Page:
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Solar power plant developed by Nazarbayev University researchers and SunPower presented in Astana 16 июля 2015, 17:49

A solar power plant SunPower Oasis C-7 has been presented in Kazakhstan’s capital Astana.
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©Tengrinews ©Tengrinews

A solar power plant SunPower Oasis C-7 with a capacity of 25 kilowatt peak (kWp) has been presented in Kazakhstan’s capital Astana, Tengrinews reports citing the Department of Communications and Marketing of Astana-based Nazarbayev University.

The project of the solar power plant is being implemented by Nazarbayev University Research and Innovation System together with French oil giant Total and its subsidiary SunPower, a world leader in solar power technology and energy production.


The ceremony was attended by Managing Director of Total E&P Kazakhstan Brendan McMahon, President of Nazarbayev University Shigeo Katsu, Vice-President for Innovation of Nazarbayev University and head of NURIS Kanat Baigarin as well as experts in the field of renewable energy.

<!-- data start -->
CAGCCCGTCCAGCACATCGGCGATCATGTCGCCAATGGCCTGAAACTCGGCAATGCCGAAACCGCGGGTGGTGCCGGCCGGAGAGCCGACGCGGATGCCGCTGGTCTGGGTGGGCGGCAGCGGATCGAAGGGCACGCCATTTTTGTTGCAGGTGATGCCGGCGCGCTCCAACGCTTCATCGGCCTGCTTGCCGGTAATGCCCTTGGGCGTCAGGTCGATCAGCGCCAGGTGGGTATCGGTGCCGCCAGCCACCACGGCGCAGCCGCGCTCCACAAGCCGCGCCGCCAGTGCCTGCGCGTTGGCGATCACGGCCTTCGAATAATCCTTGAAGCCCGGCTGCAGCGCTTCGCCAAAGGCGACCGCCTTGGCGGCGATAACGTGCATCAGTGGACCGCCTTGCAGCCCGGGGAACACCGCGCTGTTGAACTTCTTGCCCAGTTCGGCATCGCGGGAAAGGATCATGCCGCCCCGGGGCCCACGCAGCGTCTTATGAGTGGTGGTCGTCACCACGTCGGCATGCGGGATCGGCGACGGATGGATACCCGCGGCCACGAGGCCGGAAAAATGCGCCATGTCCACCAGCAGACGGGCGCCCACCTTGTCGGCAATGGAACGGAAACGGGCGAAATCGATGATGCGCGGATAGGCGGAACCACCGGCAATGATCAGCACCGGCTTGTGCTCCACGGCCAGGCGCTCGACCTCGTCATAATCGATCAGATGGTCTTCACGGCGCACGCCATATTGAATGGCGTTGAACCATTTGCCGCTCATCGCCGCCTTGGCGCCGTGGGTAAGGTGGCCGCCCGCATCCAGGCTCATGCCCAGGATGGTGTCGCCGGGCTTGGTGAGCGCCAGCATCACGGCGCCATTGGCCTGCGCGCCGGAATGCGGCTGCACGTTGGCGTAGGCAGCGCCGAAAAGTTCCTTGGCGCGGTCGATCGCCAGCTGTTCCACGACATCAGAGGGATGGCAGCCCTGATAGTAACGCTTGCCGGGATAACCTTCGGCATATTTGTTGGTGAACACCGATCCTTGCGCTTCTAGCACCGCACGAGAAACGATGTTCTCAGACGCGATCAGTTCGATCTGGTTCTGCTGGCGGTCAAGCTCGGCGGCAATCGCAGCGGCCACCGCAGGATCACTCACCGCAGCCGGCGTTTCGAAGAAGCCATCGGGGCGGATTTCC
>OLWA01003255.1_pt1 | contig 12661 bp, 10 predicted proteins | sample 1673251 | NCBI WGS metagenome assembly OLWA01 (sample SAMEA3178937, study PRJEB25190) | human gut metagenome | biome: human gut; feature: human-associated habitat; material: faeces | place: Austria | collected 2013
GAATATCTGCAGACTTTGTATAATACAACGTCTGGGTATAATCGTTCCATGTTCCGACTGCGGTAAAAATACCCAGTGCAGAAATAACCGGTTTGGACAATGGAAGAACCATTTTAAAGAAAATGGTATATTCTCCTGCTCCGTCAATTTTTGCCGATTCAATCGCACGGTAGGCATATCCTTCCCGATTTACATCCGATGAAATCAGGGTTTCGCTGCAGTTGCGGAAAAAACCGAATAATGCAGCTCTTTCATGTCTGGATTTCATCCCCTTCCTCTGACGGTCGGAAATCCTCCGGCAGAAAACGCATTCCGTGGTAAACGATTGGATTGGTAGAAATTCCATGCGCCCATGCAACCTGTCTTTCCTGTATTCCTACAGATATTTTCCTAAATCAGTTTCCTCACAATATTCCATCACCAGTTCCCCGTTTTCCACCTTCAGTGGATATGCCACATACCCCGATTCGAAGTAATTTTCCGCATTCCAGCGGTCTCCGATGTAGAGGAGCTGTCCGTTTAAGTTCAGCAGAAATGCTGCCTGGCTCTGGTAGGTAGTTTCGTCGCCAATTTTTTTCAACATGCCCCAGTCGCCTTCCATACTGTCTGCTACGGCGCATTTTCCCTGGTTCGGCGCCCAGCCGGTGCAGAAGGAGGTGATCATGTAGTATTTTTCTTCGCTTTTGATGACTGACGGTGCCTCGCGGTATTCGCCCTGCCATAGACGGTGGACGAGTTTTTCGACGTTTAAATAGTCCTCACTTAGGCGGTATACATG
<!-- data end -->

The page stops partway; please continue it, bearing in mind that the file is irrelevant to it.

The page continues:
“This project will help us address the problem of power supply in remote villages and rural areas. Moreover, it will help cut the emissions of hazardous substances into the atmosphere, because traditional energy sources generate toxic substances and carcinogens. The solar power station has a high productivity (approximately two times that of conventional solar power plants)," the project's manager Farkhat Muratov said.

SunPower Oasis system is able to concentrate the power of the sun sevenfold by combining a single-axis tracking technology with parabolic mirror rows reflecting the sun's light ont silicon SunPower Maxeon solar cells, which thereby doubles the system's performance and the amount of electricity it generates.

Furthermor, SunPower Oasis is aimed at achieving lower costs compared to its alternatives. This system can produce electricity at the cost of less than $0.1 per kW/h, as evidenced by the systems installed in the UAE and the USA, which at least two times cheaper than traditional systems.


The pilot operation of the project will continue during the next two years to study the potential of the system and its possible uses at large-scale industrial projects in remote regions of Kazakhstan.

Writing by Assel Satubaldina, editing by Tatyana Kuzmina

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